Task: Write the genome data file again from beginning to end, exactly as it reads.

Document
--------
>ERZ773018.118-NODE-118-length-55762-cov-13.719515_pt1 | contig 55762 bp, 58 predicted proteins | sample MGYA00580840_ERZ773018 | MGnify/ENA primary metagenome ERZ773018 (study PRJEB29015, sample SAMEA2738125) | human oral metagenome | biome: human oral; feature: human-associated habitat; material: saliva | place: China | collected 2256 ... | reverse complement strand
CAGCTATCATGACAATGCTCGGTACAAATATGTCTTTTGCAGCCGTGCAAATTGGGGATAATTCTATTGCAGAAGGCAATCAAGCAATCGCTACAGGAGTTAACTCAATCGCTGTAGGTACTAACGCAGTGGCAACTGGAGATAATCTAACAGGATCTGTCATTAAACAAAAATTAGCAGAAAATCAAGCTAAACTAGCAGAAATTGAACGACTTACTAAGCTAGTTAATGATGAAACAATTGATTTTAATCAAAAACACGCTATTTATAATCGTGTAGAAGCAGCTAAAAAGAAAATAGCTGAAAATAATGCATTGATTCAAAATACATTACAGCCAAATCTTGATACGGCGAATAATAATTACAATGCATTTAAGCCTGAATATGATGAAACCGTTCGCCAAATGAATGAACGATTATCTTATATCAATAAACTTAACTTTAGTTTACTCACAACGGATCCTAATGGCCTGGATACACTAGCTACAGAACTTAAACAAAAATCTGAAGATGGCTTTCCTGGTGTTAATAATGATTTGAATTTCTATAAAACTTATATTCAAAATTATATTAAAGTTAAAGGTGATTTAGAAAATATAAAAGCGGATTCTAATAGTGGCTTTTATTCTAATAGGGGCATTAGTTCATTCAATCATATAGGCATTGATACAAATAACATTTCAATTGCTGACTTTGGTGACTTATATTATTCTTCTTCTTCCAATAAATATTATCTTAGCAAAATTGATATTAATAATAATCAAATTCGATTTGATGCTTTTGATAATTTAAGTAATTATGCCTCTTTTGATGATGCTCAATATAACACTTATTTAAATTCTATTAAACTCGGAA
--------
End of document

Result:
>ERZ773018.118-NODE-118-length-55762-cov-13.719515_pt1 | contig 55762 bp, 58 predicted proteins | sample MGYA00580840_ERZ773018 | MGnify/ENA primary metagenome ERZ773018 (study PRJEB29015, sample SAMEA2738125) | human oral metagenome | biome: human oral; feature: human-associated habitat; material: saliva | place: China | collected 2256 ... | reverse complement strand
CAGCTATCATGACAATGCTCGGTACAAATATGTCTTTTGCAGCCGTGCAAATTGGGGATAATTCTATTGCAGAAGGCAATCAAGCAATCGCTACAGGAGTTAACTCAATCGCTGTAGGTACTAACGCAGTGGCAACTGGAGATAATCTAACAGGATCTGTCATTAAACAAAAATTAGCAGAAAATCAAGCTAAACTAGCAGAAATTGAACGACTTACTAAGCTAGTTAATGATGAAACAATTGATTTTAATCAAAAACACGCTATTTATAATCGTGTAGAAGCAGCTAAAAAGAAAATAGCTGAAAATAATGCATTGATTCAAAATACATTACAGCCAAATCTTGATACGGCGAATAATAATTACAATGCATTTAAGCCTGAATATGATGAAACCGTTCGCCAAATGAATGAACGATTATCTTATATCAATAAACTTAACTTTAGTTTACTCACAACGGATCCTAATGGCCTGGATACACTAGCTACAGAACTTAAACAAAAATCTGAAGATGGCTTTCCTGGTGTTAATAATGATTTGAATTTCTATAAAACTTATATTCAAAATTATATTAAAGTTAAAGGTGATTTAGAAAATATAAAAGCGGATTCTAATAGTGGCTTTTATTCTAATAGGGGCATTAGTTCATTCAATCATATAGGCATTGATACAAATAACATTTCAATTGCTGACTTTGGTGACTTATATTATTCTTCTTCTTCCAATAAATATTATCTTAGCAAAATTGATATTAATAATAATCAAATTCGATTTGATGCTTTTGATAATTTAAGTAATTATGCCTCTTTTGATGATGCTCAATATAACACTTATTTAAATTCTATTAAACTCGGAA